Will the career-best season of Claude Giroux this year garner him serious consideration for the NHL’s Most Valuable Player award?
Claude Giroux arrived in Philadelphia with great expectations and from the moment he staked his claim to a regular spot in the lineup midway through the 2008-09 season to that unforgettable opening shift against Sidney Crosby and the Pittsburgh Penguins in April of 2012, his output as well as his esteem within the Philadelphia Flyers organization and the NHL rose steadily. It was in the following offseason that the man they called ‘G’ was named Captain by coach Peter Laviolette, who had also proclaimed Giroux “the best player in the world” after his playoff heroics against the Pens.
Since that time, as the best player on an often mediocre or underperforming team, Giroux has worn the target, most nights facing the opponent’s top lines and lead defense pairings. That, and a string of injuries that he grittily played through, led to a decline in production that had some calling for a new captain and others wondering what No. 28 might fetch in a trade. After last season’s 14 goals and 58 points, head coach Dave Hakstol decided that his now 29-year-old center might benefit from a change to the wing. The early results were promising. On December 2, after the team’s 10th consecutive loss, Giroux had scored 11 goals and assisted on 17 others for 28 points and a plus-8 rating. His team may not have been hitting on all cylinders (8-11-7). But, the captain was averaging about a point a game.
As the Flyers clawed their way back into playoff contention, even making a brief appearance atop the Metropolitan Division, it was the top line of Giroux, Sean Couturier and Travis Konecny leading the way. The breakout seasons that ‘Coots’ and ‘TK’ experienced as a result of playing with ‘G’ allowed Hakstol to distribute the production of Jake Voracek and Wayne Simmonds to the second and third lines, creating consistency throughout the lineup and matchup nightmares for the opposition.
As the march to the Stanley Cup Playoffs reached its fever pitch, so did talk of Giroux as a candidate for the Hart Memorial Trophy. When all was said and done, he would establish personal bests in goals and assists while posting his first 100-point season and the first by a Flyer since Eric Lindros in 1995-96. Unlike other seasons in his career, when the lion’s share of his goals were scored on the power play (14 of 25 in 2014-15 for example), only 9 of his 34 goals were with the man advantage. His 25 even strength goals were a key factor in the +24 rating he compiled, also a career high.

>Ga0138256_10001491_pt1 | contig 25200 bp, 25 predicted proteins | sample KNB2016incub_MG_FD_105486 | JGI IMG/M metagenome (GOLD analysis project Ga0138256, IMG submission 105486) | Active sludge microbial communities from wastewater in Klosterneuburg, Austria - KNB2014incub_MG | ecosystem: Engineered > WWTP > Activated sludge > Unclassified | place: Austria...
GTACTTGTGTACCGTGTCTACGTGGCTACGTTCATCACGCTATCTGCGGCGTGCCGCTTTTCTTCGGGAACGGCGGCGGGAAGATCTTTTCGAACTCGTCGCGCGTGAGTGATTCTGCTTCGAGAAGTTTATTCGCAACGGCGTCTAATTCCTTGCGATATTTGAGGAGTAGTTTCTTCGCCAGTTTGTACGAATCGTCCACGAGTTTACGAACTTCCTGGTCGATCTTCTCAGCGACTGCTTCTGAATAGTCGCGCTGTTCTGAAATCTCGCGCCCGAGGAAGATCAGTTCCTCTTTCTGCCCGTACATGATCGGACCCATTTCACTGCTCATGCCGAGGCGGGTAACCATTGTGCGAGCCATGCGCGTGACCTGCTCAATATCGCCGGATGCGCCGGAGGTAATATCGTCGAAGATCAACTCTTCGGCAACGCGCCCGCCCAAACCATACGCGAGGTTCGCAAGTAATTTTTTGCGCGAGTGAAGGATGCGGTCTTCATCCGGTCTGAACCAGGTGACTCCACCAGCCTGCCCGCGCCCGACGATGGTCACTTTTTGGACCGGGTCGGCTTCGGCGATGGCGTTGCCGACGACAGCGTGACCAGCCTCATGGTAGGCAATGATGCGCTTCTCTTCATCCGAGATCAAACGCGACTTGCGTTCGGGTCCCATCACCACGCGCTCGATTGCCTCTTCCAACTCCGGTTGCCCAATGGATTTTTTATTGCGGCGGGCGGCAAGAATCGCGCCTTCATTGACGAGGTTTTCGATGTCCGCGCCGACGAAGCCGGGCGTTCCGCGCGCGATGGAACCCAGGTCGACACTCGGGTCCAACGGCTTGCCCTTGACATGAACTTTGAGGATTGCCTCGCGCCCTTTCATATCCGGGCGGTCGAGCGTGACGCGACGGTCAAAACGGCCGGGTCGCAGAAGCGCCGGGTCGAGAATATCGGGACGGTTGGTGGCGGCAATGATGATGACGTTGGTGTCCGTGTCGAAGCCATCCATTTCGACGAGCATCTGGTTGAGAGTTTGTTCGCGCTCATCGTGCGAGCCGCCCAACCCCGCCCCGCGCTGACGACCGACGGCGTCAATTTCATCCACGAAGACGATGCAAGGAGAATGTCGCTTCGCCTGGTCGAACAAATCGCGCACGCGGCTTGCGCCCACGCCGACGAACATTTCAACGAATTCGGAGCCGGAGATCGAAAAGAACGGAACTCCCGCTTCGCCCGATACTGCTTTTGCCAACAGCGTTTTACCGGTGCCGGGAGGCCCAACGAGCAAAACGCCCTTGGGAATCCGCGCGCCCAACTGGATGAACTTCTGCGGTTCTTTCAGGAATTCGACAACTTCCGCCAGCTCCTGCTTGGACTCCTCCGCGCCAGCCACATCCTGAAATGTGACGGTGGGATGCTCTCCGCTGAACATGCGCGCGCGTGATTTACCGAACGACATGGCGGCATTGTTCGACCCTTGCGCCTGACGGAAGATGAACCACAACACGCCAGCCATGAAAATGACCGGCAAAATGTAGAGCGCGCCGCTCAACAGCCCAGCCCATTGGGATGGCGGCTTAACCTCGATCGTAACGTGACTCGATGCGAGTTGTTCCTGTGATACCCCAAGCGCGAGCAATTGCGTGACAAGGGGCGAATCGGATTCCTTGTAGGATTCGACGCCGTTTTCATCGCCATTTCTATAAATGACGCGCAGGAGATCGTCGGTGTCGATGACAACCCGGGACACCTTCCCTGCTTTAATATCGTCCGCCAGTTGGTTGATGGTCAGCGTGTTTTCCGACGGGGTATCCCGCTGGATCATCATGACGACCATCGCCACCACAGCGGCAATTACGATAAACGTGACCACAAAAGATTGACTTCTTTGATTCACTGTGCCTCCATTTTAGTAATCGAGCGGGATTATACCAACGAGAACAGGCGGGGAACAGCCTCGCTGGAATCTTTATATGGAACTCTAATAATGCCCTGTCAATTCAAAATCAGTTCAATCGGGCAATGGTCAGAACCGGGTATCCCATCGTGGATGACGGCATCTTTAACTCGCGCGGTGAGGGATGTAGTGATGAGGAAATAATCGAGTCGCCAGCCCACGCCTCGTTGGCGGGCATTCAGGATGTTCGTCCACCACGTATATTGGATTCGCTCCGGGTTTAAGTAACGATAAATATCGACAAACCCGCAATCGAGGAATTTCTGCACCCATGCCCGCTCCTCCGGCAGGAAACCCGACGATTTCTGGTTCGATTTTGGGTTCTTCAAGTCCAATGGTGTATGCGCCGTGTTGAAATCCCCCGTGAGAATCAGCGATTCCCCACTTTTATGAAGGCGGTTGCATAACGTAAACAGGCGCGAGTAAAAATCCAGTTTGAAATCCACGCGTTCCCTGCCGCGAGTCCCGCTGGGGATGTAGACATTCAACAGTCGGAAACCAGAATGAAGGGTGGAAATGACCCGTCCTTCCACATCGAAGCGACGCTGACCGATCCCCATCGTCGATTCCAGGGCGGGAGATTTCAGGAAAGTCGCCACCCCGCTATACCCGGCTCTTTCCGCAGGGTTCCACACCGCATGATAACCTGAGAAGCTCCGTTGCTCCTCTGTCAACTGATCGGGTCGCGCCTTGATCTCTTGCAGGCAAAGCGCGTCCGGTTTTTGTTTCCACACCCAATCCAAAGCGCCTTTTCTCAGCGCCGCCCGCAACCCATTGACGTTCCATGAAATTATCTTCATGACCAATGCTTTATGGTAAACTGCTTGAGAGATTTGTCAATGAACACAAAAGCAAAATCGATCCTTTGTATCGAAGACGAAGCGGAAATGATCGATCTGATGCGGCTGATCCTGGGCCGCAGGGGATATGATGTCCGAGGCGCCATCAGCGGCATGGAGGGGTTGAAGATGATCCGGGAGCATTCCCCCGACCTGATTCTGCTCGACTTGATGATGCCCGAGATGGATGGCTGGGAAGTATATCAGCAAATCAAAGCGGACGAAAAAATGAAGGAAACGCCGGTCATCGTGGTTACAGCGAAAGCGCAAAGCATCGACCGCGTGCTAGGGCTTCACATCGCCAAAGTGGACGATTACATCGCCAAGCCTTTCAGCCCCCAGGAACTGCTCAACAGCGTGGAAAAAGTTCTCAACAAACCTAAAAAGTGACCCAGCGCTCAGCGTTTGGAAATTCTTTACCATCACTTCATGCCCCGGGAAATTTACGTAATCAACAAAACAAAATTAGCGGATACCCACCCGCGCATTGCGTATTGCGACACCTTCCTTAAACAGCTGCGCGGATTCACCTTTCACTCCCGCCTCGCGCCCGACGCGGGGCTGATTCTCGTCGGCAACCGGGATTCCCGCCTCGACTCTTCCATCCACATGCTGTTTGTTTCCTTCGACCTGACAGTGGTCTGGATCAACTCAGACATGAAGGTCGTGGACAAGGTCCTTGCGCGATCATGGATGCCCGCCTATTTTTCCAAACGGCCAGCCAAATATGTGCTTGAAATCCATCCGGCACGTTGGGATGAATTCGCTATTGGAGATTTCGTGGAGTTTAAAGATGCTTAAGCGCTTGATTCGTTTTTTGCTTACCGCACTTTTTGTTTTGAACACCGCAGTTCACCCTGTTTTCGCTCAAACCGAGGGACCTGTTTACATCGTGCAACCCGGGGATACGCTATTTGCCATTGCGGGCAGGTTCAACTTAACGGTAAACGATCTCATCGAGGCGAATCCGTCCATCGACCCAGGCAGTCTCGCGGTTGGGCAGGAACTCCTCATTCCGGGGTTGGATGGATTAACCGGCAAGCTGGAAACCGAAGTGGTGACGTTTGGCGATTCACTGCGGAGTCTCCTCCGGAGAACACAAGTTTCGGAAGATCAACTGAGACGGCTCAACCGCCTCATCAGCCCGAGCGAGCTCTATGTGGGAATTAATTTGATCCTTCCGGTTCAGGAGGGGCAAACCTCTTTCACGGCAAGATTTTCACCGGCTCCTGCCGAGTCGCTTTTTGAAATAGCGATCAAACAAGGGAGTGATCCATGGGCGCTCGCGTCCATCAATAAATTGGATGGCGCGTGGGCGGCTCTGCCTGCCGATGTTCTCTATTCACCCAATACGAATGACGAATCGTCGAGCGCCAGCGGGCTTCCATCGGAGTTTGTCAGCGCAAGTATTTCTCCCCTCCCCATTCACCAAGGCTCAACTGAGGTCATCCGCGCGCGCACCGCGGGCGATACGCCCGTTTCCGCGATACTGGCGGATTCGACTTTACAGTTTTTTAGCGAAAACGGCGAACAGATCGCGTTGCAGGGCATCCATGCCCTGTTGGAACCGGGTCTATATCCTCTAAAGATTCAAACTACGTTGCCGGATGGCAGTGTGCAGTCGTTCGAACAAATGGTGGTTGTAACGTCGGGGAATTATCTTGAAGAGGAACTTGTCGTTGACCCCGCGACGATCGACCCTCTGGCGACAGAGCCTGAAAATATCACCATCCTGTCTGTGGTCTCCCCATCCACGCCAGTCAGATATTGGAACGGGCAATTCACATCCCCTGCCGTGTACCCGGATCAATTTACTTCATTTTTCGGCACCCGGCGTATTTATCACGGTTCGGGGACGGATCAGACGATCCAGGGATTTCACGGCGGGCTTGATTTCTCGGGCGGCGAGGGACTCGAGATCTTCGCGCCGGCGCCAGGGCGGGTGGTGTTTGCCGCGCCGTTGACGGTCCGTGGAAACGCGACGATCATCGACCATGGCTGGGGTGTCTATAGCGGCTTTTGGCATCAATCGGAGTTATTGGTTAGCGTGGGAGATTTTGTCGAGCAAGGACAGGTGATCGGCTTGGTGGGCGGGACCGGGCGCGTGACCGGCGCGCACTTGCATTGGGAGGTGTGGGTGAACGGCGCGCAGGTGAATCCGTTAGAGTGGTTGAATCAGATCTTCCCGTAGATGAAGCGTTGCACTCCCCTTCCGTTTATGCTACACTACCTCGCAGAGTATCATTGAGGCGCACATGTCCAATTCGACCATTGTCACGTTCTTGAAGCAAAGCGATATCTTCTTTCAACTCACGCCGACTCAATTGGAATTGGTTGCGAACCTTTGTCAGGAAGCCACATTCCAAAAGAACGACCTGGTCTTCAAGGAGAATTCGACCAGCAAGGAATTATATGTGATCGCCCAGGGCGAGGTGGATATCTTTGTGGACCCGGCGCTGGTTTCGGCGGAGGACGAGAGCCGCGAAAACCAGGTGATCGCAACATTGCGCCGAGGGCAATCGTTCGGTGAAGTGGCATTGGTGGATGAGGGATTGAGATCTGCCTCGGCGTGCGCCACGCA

When the members of the Professional Hockey Writers Association cast their votes this week, Giroux should most certainly be in their collective thought process. Edmonton Oilers phenom Connor McDavid is last year’s MVP and will win the Art Ross Trophy for amassing the league’s top point total. But, his team’s failure to reach the playoffs may cost him. Colorado’s Nathan McKinnon could suffer a similar fate as part of an Avalanche team that has had one skate in the playoffs and one skate out for most of the season’s second half. Tampa Bay’s Nikita Kucherov and Pittsburgh’s Evgeni Malkin could see fewer votes because of the talent that surrounds them on their respective teams. William Karlsson’s +49 for the surprising Vegas Golden Knights could earn him some votes. But, his teammate Jonathan Marchessault was a +37. The trophy, after all, is awarded to the “player judged most valuable to his team”. Defensemen and goaltenders should have good battles for the Norris and Vezina. But, neither position boasts a valid MVP candidate this time around.
All of this brings us to Taylor Hall of the New Jersey Devils. Hall was the first overall pick in 2010 and never quite delivered on his promise with an eternally rebuilding Edmonton team. But, he has served as an effective accelerant for a Devils team that was supposed to be rebuilding this year and, instead, finds themselves in the playoffs. Hall’s 93 points are truly astounding when you consider that no other Devil surpassed 55 for the year.
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Some might say that it would be hard to handicap this race without taking into account the PHWA’s tendency to overlook the Flyers. That may sound like sour grapes. But, since Lindros won the Hart in 1995, only 5 Flyers (Lindros – Hart 1996, Roman Cechmanek – Vezina 2001, Mike Richards – Selke 2009, Giroux – Hart 2014, Shayne Gostisbehere – Calder 2016) have even been in the top 3 for one of the league’s individual honors and none have won.
If the 20,000+ voices chanting “MVP! MVP!! MVP!!!” at the Wells Fargo Center on Saturday afternoon get their way, Giroux will get the recognition he has earned this season. But, if the voting holds to form, they should probably prepare themselves for some disappointment.